sometimes pain is cause because the opposite muscle doesn't function too well, overloading the muscle and then causing pain. Strengthening the opposite side helps icon_smile.gif In this case the machine depicted work your glutes, which are opposite of your hip flexors during squats
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    May 25, 2015 4:38 PM GMT
    Flexx123 said
    Radd saidrise-of-the-machines-15-assisted-exercis
    This happened to me a couple years ago when I started doing squats after a period of not working out for a while. Something told me to strengthen the area in my hip region so I started do the machine above. Within a couple of weeks the pain went away. I can't explain the science behind it but it worked for me.


    sometimes pain is cause because the opposite muscle doesn't function too well, overloading the muscle and then causing pain. Strengthening the opposite side helps icon_smile.gif In this case the machine depicted work your glutes, which are opposite of your hip flexors during squats


    Yeah, one thing I didn't mention but is important is that there are two of these machines side by side. One you push out and the other you push in. I did both of these so not sure which one actually helped the most. I also did a pigeon stretch daily during this time.
  • bro4bro

    Posts: 1035

    May 25, 2015 6:41 PM GMT
    Hip problems are most often due to an imbalance in either the leg or back muscles - for example, being stronger on one side than the other, or overcompensating for an injury on one side. Not surprising that this manifests when you do squats, since proper strength balance is essential.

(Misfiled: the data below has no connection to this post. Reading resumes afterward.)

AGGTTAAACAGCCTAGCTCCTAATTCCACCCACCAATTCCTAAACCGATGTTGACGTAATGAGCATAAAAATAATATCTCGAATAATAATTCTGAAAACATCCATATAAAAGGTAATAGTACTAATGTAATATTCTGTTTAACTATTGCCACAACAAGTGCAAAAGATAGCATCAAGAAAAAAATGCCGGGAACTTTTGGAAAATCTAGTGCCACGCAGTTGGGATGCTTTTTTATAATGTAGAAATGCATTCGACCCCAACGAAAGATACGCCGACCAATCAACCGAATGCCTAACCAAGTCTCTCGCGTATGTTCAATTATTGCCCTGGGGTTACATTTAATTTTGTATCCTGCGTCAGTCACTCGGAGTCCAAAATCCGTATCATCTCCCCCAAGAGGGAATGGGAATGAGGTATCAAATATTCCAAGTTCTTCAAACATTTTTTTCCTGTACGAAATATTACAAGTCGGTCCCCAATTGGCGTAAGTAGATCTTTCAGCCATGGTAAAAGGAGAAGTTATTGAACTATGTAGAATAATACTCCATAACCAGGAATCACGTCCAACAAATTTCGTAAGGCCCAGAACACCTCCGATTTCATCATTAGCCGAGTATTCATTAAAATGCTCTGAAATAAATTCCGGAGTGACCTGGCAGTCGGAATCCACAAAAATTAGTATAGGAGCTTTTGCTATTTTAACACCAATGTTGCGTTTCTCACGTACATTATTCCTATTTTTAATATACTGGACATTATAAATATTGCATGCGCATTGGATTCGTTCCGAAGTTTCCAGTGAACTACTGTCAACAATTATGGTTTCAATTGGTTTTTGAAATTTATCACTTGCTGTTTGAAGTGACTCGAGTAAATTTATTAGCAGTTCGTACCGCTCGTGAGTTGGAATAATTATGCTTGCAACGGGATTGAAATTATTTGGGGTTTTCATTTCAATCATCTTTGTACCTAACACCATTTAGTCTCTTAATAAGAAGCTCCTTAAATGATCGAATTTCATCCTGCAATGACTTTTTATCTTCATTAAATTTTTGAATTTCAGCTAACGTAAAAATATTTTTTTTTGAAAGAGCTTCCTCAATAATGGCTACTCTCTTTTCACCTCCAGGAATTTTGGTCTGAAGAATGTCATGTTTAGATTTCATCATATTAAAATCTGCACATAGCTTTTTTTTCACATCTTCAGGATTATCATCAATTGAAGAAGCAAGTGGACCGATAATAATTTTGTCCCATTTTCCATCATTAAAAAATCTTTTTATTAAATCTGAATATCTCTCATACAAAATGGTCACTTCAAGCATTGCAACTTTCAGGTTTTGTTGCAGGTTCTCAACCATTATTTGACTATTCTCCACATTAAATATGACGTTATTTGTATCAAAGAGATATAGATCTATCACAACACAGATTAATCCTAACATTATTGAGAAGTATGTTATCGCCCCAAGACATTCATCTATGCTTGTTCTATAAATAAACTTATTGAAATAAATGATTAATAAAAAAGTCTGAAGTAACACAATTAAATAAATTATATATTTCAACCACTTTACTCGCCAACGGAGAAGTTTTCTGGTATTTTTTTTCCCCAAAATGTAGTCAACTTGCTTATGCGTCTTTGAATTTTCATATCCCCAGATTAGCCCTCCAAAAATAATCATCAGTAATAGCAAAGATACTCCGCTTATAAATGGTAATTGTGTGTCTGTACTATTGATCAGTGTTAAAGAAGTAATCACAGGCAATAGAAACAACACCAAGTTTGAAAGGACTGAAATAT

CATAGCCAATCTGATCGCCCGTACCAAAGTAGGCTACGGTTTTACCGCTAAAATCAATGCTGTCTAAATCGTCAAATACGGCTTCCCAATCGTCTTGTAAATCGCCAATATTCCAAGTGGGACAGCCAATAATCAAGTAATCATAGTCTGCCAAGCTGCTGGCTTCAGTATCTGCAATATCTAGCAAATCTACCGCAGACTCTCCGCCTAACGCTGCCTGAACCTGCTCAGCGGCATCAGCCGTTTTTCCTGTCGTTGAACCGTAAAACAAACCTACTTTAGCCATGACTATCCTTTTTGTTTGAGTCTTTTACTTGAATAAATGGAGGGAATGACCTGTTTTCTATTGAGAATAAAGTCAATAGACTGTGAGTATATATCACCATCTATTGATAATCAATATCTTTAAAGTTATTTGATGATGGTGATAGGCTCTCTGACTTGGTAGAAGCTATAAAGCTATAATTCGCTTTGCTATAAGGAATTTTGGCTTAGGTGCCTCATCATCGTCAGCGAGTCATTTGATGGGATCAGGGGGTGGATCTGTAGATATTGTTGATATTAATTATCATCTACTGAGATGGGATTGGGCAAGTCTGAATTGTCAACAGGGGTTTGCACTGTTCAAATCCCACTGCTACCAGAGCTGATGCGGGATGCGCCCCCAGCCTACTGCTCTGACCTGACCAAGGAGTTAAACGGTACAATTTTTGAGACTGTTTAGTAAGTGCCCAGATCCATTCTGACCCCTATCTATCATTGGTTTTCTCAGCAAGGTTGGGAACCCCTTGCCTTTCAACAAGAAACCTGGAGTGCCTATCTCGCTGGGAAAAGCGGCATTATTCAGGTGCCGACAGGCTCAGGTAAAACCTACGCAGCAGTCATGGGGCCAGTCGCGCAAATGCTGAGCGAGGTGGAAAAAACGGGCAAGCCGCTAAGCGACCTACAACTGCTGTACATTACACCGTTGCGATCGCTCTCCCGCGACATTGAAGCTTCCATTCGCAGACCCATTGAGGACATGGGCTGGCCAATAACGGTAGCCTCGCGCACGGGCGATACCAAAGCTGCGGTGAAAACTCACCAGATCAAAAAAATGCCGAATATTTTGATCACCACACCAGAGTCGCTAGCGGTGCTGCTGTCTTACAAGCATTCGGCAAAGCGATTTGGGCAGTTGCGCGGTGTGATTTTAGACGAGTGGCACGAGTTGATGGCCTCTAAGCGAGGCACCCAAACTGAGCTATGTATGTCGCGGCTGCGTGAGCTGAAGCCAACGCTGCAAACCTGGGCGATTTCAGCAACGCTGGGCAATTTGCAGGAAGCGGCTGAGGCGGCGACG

If it's due to injury (a strained muscle on one side), lay off squats until you're 100%. If it's a strength mismatch, try to identify where the problem is and find an exercise to correct it (like the abductor did for Radd).
  • ASHDOD

    Posts: 1057

    May 26, 2015 8:18 PM GMT
    go to a medical doctor!
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    May 27, 2015 9:51 AM GMT
    Medical doctor - unless of course your co-pay is massive, then have a look at other things first

    Standing desk - can be as simple as putting a tall box on your desk so your screen/laptop is in eye height and your keyboard on a smaller box or stack of books

    Mobility work - I hurt my lower back doing squats and found Ido Portal's squat routine to do wonders


  • bhodabstwinky

    Posts: 3

    May 27, 2015 7:11 PM GMT
    dude Ive had the same problem trying to fix my backsquat.

    your gonna need to find a lacrosse ball or preferably something larger like softball or lil bigger. roll your butt cheek on the same side of your hip pain. I promise the pain will almost vanish from the first session you do it.


    What Ive learned over the past year is that if you have a pain that is not usually where the injury or tight spot is originating from. For example if you have tight hips work on loosening the glutes.... if you have tight/painful knees, you need to work on ankle mobility. or if you neck is kinked up its usually because your shoulders/triceps/biceps are all tight without you knowing.

    I don't have a license in anything, just google-fu and personal experience.
  • wesjck1234

    Posts: 7

    Jun 05, 2015 4:44 AM GMT
    Get a standing desk at work and do yoga. See if those help.